Month: February 2003 Page 1 of 3


sciolist (SAI-uh-list) noun

One who engages in pretentious display of superficial knowledge.

[From Late Latin sciolus (smatterer), diminutive of Latin scius (knowing),

from scire (to know). Another example of the similar kind of word formation

is the name of the bird oriole which is derived from the diminutive form of

Latin aureus (golden).]

“Never was so brilliant a lecture-room as his evening banqueting-hall;

highly connected students from Rome mixed with the sharp-witted provincial

of Greece or Asia Minor; and the flippant sciolist, and the nondescript

visitor, half philosopher, half tramp, met with a reception, courteous

always, but suitable to his deserts.”

John Henry Newman; The Idea Of A University, University Life At Athens;


“On the other hand, judged strictly by the standard of his own time,

(Francis) Bacon’s ignorance of the progress which science had up to that

time made is only to be equalled by his insolence toward men in comparison

with whom he was the merest sciolist.”

Thomas H. Huxley; Harvey Discovers The Circulation Of The Blood;

History of the World.

From A.Word.A.Day.

Ramblings. I’m reading some more Michel Foucault, The Order of Things. Some pretty neat stuff, much more intelligible (maybe the translation?) than the collection of essays I have. Still pretty tough going, and I’m still not sure I’m picking up everything, or even a greater part of what I’m reading.

This is what I think I know: Underneath what we think of as separate disciplines are underlying themes, currents, impulses, paradigms, what have you. Using biology, economics, and language as examples, Foucault illustrates two different periods, Classicism and something that covers the period of the Renaissance, but that he doesn’t clearly name. In the Classicist period, people believe that the world was created by God. Thus, once there was a perfect language (the language of Eden) capable of naming things as they really are. After the whole tower of Babel incident, this language no longer existed, but because the Jews were God’s chosen people, Hebrew was considered the most perfect of languages. Underlying the disciplines of the day was the idea that every existence had a perfect name, and could be addressed by a language of symbols, analogies, and correspondences. For example, texts on “snakes” included not only biological information, but all the legends about snakes, what other authors had to say about snakes, etc. Since God existed outside time, everything that existed had already existed since eternity: the task of the educated was only to assemble what was known into a more perfect knowledge.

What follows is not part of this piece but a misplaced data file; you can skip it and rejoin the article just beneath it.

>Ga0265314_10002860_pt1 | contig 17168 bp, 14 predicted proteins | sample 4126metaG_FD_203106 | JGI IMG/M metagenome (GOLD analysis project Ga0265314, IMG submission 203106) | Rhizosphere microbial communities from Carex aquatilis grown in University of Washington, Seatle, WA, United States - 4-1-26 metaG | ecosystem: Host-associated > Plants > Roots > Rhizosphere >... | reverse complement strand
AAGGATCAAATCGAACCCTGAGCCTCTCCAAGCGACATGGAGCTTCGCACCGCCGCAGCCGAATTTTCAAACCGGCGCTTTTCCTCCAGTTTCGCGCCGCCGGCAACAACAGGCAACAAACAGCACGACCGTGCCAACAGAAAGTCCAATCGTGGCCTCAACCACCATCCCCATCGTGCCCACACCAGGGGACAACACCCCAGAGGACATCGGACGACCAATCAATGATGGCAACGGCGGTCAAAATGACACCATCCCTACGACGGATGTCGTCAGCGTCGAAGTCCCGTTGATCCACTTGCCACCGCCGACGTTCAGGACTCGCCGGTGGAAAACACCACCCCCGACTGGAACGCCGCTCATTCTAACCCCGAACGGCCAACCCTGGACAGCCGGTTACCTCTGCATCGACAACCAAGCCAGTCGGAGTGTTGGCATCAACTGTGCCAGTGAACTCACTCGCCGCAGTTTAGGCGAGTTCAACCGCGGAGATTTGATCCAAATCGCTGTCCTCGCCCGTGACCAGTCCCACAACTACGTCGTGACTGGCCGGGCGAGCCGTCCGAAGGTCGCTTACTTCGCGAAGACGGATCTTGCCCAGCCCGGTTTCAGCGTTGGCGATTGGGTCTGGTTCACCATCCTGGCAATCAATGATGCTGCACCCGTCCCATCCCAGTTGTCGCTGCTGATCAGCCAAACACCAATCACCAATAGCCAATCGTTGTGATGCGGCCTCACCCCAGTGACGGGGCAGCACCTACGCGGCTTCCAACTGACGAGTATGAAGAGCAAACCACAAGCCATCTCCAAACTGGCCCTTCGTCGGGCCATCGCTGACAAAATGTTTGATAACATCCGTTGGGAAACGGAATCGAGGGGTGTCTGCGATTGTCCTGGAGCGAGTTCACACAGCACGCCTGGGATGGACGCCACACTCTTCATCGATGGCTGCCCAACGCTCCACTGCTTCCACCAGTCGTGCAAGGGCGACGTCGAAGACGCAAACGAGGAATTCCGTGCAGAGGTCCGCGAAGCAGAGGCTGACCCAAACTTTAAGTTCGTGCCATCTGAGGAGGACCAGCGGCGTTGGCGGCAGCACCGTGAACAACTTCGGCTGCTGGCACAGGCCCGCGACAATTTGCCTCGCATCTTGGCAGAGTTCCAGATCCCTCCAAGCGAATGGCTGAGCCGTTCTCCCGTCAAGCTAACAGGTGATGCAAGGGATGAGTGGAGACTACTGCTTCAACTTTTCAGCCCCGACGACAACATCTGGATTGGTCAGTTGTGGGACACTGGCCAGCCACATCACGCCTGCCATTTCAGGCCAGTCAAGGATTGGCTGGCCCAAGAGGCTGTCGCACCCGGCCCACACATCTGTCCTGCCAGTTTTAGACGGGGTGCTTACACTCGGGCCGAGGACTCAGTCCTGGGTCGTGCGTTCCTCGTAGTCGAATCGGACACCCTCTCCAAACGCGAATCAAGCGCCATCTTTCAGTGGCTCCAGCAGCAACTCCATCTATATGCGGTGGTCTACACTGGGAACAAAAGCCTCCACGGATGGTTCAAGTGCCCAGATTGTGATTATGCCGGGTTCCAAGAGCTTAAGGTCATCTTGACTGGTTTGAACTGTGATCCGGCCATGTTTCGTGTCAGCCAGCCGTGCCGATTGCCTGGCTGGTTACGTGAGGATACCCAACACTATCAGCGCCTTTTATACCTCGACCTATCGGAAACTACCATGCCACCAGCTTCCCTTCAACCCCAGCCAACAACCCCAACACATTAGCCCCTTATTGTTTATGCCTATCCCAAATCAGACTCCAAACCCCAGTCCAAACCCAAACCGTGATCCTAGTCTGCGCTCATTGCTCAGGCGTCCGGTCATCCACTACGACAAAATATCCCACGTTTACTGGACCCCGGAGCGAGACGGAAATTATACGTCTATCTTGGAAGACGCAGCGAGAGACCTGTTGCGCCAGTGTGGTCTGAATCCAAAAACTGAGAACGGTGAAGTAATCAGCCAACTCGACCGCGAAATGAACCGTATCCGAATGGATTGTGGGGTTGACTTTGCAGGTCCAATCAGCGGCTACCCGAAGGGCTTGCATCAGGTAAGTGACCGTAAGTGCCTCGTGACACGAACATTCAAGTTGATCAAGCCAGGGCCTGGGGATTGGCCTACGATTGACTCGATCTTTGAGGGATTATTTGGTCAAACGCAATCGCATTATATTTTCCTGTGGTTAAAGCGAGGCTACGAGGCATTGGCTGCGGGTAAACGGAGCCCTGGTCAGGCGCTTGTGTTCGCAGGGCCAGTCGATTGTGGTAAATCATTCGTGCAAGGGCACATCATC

In the Renaissance period, the world was not necessarily created by God, or at least not predetermined by God. No perfect language existed. Instead of being a realm of symbols interpreting what was perfect, language became a system of analysis and taxonomy. All elements had to be reduced, analyzed, and organized, even in language itself: grammar was invented, where previously only logic had existed. The sciences as we knew them blossomed, because people searched for elements to fit the empty gaps in their grids of information.

Now, this may be something that’s revealed for certain at the end of the book, but the idea that I’m picking up here and there is that we’re in an entirely new area now…I think I agree. Self-referential language, modernism and post- in art and literature, relativity and beyond in physics, computer programming, fascination with psychology, and the like make me think that we’re no longer in an era that must organize and systemize everything into separate compartments, but sometimes destroys barriers and makes connections beyond what’s apparently true.

I’m trying to work this into the Grey Hill stuff. Working on the background stuff for the second day, I’m finding that I know very little about how all this magic works that’s so integral to the plot, and the idea of using typical ritual, symbolic, sympathetic, naming magic just turns me off. “As above, so below” really doesn’t do it for me anymore, and neither does four directions, four elements, four Goddesses, four yadda yadda yadda. Magic is starting to look more like a programming language combined with acupuncture and drugs — shamanism?_– than it is typical ritual magic.

What’s running through my head is the idea that people find serial killers fascinating now, where they wouldn’t have in Classical or Renaissance times. Why? What interest us? It seems like we have this idea that there are layers to a serial killer: the view that the public sees as a normal human being, Joe Schmoe; the killer aspect; and the wounded or sick person underneath the killer, the motivating factor. What motivates a serial killer, other than biological imbalances? Why, the things that happened to him during his childhood, of course. We believe that the things that affect a person in childhood influence that person throughout life–your formative years are important. Sometimes the smallest incidents change the course of a person’s life. OK. Now take the idea of string theory (what little I know of it…yet another research topic, I guess): any two particles that come in contact with each other have an affect on each other, regardless of space and possibly even regardless of time. Is it any coincedence that alternative medicine, usually something that looks ridiculous to someone with a strict system of organization, like homeopathy or acupuncture, has become viable now? Or that economics now uses nonlinear equations to help predict changes in the market, rather than a strict system of supply and demand? For me, what makes the most sense is the language metaphor: in the classical period, language was referential; in the Renaissance period (well, up to about the 1850’s or so, more than just the Renaissance) language was descriptive and analytical; in the modern period, language is influential.